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Eurobike is just a few hours away and we're all frothing to see what direction MTB's crystal ball readers (the brand engineers and product mangers) will say our sport is heading. Many brands have already presented 2017 product and it's clear that things are more complicated than ever if you're a modern mountain biker.

Ten or 15 years ago, the chief MTB debate was pretty simple. Two camps basically existed; the 26-inch hardcore rider embracing a full suspension bike or the 29-inch XC nerd on a hardtail. There were those brave, early adopters venturing into "enduro" territory on bikes like a Santa Cruz Bullit but they were still just "riding XC" on a long-travel contraption that really didn't pedal well. Now, in 2016? Forget about it.

27.5 x 2.3 Maxxis High Roller II left vs 29 x 3 Maxxis Minion DHF right.

MTB Wheel and Tire Size Disaster Zone

Put frame materials and travel on the back burner; those are easy to figure out compared to mountain biking tire and wheel sizes. It nearly takes a Harvard diploma to understand what's going on with wheel diameters, rim widths and tires volume anymore.

  • 26-inch - Slopestylers and dirt jumpers hold down the fort for good reason. Trail-riding hold-outs that comment, "Will your new tire come in 26?" need to embrace the loss of their friend.
  • 26+ / plus - Yep, it's a thing and seems to be gaining traction (pun). 26-inch diameter wheels with tires that hit the 3-inch-wide range but can fit into a 27.5-designed bike.
  • 27.5 - MTB's standard, including DH.
  • 27.5+ / plus - Trying to be MTB's secondary standard. 2.8- to 3.0-inch-wide tires on wider rims that can fit on a bike designed to run 29-inch wheels, too.
  • 29 - MTB's other standard with plenty of rippers arguing the merits of a well-designed 29-inch-wheeled bike over a 27.5.
  • 29+ / plus - MTB's weirdo second cousin that you'd think about making out with if you had enough to drink. 29-inch rim diameter with 2.8- to 3.0-inch requiring frames built around the rolling behemoths. Generally seen on hardtails only with some niche builders making full suspension options.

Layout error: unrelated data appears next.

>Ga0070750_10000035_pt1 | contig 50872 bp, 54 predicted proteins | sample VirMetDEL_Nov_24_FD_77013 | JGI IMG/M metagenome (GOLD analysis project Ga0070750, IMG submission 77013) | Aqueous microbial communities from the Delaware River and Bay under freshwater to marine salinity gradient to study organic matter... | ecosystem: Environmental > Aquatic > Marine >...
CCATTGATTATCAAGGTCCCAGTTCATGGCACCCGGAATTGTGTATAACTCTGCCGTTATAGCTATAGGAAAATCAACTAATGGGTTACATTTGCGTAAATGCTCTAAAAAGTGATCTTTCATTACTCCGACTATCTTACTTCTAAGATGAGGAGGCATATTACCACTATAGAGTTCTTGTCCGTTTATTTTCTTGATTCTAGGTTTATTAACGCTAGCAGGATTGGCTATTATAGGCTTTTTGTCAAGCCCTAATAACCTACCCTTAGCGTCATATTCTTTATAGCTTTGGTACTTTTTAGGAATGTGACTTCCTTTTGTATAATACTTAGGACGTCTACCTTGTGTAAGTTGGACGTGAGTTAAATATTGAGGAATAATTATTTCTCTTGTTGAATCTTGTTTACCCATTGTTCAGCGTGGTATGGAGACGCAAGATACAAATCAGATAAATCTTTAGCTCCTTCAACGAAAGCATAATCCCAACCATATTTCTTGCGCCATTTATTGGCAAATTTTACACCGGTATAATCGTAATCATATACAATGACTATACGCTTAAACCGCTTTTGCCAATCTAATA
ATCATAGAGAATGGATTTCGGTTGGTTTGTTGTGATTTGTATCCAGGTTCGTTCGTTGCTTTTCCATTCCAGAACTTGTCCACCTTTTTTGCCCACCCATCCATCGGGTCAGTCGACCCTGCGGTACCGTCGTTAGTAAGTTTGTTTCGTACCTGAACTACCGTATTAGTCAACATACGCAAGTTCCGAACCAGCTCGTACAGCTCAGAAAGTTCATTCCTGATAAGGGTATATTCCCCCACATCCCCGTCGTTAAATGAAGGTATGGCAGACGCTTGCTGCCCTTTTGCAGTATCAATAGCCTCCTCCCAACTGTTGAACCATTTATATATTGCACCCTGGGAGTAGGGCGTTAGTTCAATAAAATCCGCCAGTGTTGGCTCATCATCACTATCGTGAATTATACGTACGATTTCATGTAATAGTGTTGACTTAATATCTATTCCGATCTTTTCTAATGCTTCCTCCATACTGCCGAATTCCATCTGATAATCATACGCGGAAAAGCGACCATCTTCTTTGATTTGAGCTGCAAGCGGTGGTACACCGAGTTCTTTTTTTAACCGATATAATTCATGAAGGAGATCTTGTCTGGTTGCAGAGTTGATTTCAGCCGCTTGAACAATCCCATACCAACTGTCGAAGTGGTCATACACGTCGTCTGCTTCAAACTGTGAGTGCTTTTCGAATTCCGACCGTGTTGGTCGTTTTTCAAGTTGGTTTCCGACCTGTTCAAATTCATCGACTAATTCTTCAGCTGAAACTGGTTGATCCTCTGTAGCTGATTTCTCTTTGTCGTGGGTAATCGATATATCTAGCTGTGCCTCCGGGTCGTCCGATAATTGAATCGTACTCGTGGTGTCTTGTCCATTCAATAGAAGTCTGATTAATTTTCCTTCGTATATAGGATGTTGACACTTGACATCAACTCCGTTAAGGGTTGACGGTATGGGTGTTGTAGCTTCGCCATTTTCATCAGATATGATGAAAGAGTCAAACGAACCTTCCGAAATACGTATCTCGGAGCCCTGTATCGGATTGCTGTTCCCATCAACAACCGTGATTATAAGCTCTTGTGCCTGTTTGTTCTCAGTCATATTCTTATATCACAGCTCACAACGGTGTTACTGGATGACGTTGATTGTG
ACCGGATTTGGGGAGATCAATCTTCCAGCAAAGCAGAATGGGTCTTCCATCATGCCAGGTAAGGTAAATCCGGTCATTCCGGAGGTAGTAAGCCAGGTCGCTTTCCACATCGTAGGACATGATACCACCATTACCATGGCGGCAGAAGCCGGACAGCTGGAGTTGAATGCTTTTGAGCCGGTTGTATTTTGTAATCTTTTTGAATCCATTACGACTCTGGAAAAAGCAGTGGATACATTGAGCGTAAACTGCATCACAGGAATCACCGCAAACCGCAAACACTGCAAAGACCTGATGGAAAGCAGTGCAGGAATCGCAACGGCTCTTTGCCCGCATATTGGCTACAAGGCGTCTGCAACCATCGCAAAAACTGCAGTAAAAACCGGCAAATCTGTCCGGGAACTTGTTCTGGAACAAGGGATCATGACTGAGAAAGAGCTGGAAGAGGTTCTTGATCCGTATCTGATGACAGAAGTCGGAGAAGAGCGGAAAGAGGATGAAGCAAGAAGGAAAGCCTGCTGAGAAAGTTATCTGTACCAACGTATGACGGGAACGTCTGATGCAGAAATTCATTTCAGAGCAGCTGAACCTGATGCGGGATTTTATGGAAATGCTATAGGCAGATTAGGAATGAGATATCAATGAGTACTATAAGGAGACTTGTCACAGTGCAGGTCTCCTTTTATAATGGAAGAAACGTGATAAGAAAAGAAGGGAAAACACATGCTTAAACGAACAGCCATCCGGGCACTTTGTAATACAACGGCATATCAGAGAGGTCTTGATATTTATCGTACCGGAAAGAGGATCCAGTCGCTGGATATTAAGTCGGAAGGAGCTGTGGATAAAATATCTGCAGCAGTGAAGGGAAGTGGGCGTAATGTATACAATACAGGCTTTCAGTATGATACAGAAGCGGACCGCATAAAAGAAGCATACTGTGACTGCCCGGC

• 36er - Ok, now this is just getting carried away.

Vital MTB Poll

I have seen plus bikes on the trail

Could you imagine working for a wheel or tire manufacturer in 2016? Every MTBer with a Facebook account starts a wheel/tire size fanclub and demands that your brand make their favorite tread pattern in this random size so all 13 people in the fanclub can have the option of buying this random size. It has to be rough out there and we're glad we can just sit here and write about it. 26 x 3-inch Nokian Gazzoloddi tires existed years ago as did those tall-butt, mom-style jeans. Fastfoward to 2016 and 26+ is a thing on bikes and every teenage girl at the mall looks like a fashion-starved housewife from 20 years ago. It's weird out there.

29 x 3 Maxxis Minion DHF vs. 26 x 2.3 Specialized Butcher.

What will see for 2017? Eurobike may confirm some things that we've seen leak out and have heard in the rumor mills. Terms like "mid plus" float around implying we're going to have to get used to learning a new, branded label for every tenth of an inch in tire width - sort of like how defining Enduro vs. Trail. vs. All-mountain on our bikes came to be. To this author, it's still all just "XC."

Like everything in mountain biking (and life), the kooky left and right fringe trends of materials, suspension and even wheel/tire size have their place in the spotlight only to be forgotten when a nice, happy medium of research, development and thoughtfulness prevail.

Here's to 2017 and the embrace of all weird things in mountain biking that end up being normal a few years later. Stay tuned to Vital MTB for our Eurobike coverage starting soon.

Maxxis High Roller II 27.5 x 2.3 in front of a Maxxis Minion DHF 29 x 3.

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